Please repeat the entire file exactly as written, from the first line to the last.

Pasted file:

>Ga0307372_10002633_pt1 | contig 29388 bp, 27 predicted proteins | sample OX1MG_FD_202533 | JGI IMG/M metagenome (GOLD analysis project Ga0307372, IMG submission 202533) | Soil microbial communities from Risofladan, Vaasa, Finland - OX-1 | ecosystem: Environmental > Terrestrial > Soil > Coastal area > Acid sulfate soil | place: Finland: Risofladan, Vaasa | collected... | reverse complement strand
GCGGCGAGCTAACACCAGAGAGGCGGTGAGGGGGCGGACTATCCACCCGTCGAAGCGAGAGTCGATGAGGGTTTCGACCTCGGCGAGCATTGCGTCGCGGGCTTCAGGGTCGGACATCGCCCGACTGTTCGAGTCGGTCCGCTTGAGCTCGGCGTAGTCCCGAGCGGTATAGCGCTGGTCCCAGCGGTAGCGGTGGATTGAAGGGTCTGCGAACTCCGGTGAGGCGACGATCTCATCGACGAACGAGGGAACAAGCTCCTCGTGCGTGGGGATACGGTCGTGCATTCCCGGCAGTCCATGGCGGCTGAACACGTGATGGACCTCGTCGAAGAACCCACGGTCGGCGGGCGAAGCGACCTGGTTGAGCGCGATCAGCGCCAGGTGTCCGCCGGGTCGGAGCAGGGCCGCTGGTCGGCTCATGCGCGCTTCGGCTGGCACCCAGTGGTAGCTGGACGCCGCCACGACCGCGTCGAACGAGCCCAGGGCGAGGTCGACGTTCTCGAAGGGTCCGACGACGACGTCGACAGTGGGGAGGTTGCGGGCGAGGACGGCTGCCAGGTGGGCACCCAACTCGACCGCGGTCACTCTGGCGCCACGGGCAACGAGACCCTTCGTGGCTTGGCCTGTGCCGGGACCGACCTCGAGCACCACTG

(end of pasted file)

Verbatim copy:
>Ga0307372_10002633_pt1 | contig 29388 bp, 27 predicted proteins | sample OX1MG_FD_202533 | JGI IMG/M metagenome (GOLD analysis project Ga0307372, IMG submission 202533) | Soil microbial communities from Risofladan, Vaasa, Finland - OX-1 | ecosystem: Environmental > Terrestrial > Soil > Coastal area > Acid sulfate soil | place: Finland: Risofladan, Vaasa | collected... | reverse complement strand
GCGGCGAGCTAACACCAGAGAGGCGGTGAGGGGGCGGACTATCCACCCGTCGAAGCGAGAGTCGATGAGGGTTTCGACCTCGGCGAGCATTGCGTCGCGGGCTTCAGGGTCGGACATCGCCCGACTGTTCGAGTCGGTCCGCTTGAGCTCGGCGTAGTCCCGAGCGGTATAGCGCTGGTCCCAGCGGTAGCGGTGGATTGAAGGGTCTGCGAACTCCGGTGAGGCGACGATCTCATCGACGAACGAGGGAACAAGCTCCTCGTGCGTGGGGATACGGTCGTGCATTCCCGGCAGTCCATGGCGGCTGAACACGTGATGGACCTCGTCGAAGAACCCACGGTCGGCGGGCGAAGCGACCTGGTTGAGCGCGATCAGCGCCAGGTGTCCGCCGGGTCGGAGCAGGGCCGCTGGTCGGCTCATGCGCGCTTCGGCTGGCACCCAGTGGTAGCTGGACGCCGCCACGACCGCGTCGAACGAGCCCAGGGCGAGGTCGACGTTCTCGAAGGGTCCGACGACGACGTCGACAGTGGGGAGGTTGCGGGCGAGGACGGCTGCCAGGTGGGCACCCAACTCGACCGCGGTCACTCTGGCGCCACGGGCAACGAGACCCTTCGTGGCTTGGCCTGTGCCGGGACCGACCTCGAGCACCACTG